There’s a traditional understanding of a cyberattack lifecycle that is attractive and reasonable — and now totally wrong.
It started with Lockheed Martin’s Cyber Kill Chain and evolved over time to look something like this:
- Attackers do reconnaissance of their targets to find vulnerable areas.
- They hack past defenses, trick users into installing malware, or use some other methods to get their foot in the door.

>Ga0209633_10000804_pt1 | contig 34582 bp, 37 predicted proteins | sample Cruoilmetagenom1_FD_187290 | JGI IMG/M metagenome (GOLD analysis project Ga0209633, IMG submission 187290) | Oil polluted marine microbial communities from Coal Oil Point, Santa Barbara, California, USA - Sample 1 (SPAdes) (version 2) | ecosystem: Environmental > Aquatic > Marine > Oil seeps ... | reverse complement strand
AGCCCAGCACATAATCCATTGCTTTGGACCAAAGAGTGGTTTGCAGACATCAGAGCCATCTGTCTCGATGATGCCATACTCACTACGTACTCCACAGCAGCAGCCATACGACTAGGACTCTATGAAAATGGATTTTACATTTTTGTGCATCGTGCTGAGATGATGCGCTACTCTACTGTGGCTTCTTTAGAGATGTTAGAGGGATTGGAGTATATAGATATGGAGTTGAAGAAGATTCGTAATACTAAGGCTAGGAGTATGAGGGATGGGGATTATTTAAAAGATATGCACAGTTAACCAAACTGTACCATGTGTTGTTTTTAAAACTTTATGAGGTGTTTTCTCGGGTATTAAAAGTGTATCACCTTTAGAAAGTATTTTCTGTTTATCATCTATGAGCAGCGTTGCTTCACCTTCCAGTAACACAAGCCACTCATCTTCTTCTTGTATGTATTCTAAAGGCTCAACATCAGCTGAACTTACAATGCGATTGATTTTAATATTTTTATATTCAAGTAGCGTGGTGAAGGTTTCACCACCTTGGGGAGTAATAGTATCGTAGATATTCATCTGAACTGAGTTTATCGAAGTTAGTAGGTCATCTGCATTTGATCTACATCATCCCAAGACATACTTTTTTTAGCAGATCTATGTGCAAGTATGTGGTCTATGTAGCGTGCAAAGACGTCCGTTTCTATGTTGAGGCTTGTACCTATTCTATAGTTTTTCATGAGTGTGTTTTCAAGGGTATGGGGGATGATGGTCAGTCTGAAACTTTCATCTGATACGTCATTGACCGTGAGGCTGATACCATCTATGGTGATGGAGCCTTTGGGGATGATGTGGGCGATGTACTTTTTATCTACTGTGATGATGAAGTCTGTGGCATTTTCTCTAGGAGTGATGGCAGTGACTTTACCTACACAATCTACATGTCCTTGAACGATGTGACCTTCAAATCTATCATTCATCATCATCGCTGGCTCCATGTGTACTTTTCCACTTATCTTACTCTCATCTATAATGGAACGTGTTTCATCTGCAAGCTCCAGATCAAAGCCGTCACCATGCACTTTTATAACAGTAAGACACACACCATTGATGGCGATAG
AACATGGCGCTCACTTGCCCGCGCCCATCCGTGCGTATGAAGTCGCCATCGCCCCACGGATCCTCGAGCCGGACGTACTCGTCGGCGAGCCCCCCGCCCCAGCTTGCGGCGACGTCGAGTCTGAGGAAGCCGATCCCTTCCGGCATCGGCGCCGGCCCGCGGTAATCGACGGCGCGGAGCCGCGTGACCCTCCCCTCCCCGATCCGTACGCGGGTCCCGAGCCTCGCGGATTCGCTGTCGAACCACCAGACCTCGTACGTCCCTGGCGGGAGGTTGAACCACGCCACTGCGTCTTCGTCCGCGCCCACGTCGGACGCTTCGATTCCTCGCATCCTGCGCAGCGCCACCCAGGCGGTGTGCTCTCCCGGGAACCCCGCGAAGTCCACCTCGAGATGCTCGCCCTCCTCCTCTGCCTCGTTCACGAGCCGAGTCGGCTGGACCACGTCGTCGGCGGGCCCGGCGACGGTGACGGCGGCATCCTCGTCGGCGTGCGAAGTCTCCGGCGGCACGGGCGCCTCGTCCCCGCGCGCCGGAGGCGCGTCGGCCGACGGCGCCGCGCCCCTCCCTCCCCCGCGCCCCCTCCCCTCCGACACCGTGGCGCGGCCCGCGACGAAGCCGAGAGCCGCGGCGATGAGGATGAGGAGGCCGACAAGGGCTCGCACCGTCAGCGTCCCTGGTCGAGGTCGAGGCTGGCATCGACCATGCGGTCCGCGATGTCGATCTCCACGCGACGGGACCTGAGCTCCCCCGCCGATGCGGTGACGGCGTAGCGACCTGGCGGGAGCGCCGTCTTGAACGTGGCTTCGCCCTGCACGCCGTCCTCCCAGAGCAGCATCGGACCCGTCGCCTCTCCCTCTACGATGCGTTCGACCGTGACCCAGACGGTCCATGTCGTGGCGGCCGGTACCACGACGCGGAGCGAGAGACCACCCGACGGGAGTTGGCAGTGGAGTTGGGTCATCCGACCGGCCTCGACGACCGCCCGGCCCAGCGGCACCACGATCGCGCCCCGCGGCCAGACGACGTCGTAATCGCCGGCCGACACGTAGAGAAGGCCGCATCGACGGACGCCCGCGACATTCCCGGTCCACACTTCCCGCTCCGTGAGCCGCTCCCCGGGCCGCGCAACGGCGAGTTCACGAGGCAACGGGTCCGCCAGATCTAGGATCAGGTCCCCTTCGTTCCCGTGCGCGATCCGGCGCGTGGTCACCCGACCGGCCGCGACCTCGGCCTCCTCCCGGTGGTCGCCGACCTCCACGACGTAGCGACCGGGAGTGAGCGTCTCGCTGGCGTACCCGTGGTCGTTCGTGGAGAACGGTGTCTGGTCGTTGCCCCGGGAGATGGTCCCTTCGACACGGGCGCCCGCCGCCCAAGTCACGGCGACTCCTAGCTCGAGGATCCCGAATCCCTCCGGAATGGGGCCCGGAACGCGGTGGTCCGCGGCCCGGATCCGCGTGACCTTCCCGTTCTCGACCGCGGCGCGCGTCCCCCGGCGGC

- Communications are set up. For example, the malware calls out to a command and control center.
- The attackers move laterally through the target’s systems.
- The attackers find their target — such as a database of valuable information — and break in.
- The attackers steal this data, corrupt the systems, or do some other damage.
This process makes intuitive sense to defenders and provides an action plan that cybersecurity professionals can follow. For example, if they can keep the attackers from moving laterally, or from establishing communications, or from exfiltrating the data, the whole attack can be stopped.